Last week, the Prime Minister conceded that, especially regarding the new variant of covid, schools are vectors for transmission. I have asked about early years settings in the briefings we have had with health experts and Ministers, and I understand that the data show that transmission rates reduce in line with age. However, with transmission rates so high at the moment—one in 20 people have covid in some parts of London—the transmission rates will still be high in nurseries.
Early years staff simply do not understand why it is so important that primary schools, right down to reception, have had to close because of community transmission, but not early years. The Secretary of State said in one briefing last week that nurseries open because they are businesses. Is that the real reason? We really need to know. Staff are worried and parents are confused, and this undermines public confidence in decisions and public health messaging. The Government need to provide answers.
That is safety, and now for finances: the UK’s childcare sector has been crushed financially by covid-19. There was already a £660 million shortfall in early years funding before the pandemic, and that has been worsened by the inadequate and patchy Government support throughout lockdown closures. The Institute for Fiscal Studies calculates that childcare settings received £4 in income for every £5 spent during the last lockdown. They are running at a significant loss. The financial issues faced by early years settings will result in closures, and they are a real risk to the diversity of early years settings, which we all value: parents value it, and children see the benefit of it across the country. Will that diversity still be there at the end of the pandemic?
Headteachers have said to me that this is currently about the survival of the fittest—those with the most accommodating landlord, those with councils paying the free entitlement funding, and any number of other factors—instead of survival based on the needs of and the best places for our children. The decision to allocate funding from this month onwards on the basis of current occupancy levels rather than pre-covid occupancy levels is incredibly misguided, and will spell financial ruin for thousands of nurseries. Costs such as rent, insurance and salaries are fixed for many nurseries, yet attendance is down because of illness, concerns about going in, being told to stay at home, lower enrolment for this year, and parents having reduced incomes themselves. The only financial support was the furlough payments received by many nurseries. I am sure that support will be lauded by the Minister later, but those furlough payments did not cover nurseries’ running costs, which stayed fixed.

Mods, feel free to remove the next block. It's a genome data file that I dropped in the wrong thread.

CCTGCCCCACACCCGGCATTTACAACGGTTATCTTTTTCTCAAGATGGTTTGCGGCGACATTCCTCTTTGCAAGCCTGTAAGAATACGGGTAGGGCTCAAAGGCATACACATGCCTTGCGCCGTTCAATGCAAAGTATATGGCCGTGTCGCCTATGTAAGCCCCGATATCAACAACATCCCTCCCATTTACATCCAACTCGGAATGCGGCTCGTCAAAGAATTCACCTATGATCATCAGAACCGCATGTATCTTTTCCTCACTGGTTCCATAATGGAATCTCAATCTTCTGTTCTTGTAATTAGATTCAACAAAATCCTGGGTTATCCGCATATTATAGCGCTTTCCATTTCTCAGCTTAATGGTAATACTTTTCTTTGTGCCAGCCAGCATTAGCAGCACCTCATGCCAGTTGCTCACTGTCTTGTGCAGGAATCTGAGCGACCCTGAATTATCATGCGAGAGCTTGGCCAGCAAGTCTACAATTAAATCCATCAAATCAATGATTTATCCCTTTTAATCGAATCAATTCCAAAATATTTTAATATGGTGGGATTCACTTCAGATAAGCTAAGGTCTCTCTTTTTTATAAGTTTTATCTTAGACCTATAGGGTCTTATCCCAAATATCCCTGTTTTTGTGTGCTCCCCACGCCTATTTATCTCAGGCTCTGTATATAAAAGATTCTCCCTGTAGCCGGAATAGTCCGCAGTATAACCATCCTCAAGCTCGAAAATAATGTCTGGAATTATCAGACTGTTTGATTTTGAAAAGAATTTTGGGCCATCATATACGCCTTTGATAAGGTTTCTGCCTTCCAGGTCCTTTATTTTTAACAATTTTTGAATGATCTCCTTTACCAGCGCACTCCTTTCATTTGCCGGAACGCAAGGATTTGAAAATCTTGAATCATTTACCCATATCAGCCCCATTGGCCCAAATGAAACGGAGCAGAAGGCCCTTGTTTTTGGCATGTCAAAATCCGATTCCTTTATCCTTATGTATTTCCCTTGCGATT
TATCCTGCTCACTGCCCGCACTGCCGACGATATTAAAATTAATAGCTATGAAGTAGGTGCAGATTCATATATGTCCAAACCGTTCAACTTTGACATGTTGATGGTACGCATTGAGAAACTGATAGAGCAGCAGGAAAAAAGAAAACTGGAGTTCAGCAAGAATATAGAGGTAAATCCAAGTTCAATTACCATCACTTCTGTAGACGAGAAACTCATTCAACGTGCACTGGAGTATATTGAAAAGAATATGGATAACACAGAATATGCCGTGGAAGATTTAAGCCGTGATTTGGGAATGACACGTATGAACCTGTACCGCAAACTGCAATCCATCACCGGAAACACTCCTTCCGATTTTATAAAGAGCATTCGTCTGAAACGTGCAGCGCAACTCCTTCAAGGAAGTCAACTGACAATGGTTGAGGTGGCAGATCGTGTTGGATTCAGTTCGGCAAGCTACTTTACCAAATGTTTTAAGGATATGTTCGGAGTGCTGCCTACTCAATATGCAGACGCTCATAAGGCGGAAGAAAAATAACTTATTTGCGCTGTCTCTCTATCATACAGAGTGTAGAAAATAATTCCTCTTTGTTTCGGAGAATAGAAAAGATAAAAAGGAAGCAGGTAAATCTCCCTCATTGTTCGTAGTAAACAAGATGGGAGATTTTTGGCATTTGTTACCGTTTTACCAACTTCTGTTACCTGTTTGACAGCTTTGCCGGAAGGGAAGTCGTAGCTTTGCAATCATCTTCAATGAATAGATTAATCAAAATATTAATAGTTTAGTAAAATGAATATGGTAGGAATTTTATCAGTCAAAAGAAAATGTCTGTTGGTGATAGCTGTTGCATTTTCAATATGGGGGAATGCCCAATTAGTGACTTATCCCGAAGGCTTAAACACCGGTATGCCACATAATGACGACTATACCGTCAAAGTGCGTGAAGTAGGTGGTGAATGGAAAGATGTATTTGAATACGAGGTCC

I return to the issue of free entitlement funding from councils, which must be addressed. Councils receive the free entitlement funding from Government, but only some of them pass it on to the nurseries. Some do so on the basis of the number of children currently present. Schools, however, get funded on the basis not of the numbers present, but of the numbers enrolled at the school. That should be the same for nurseries. Many nurseries were not eligible for a small business grant, as most do not pay business rates. Maintained nurseries do pay business rates but were not allowed to apply for the business rates holiday. There were lots of anomalies in nursery funding, and there is still time to fix them.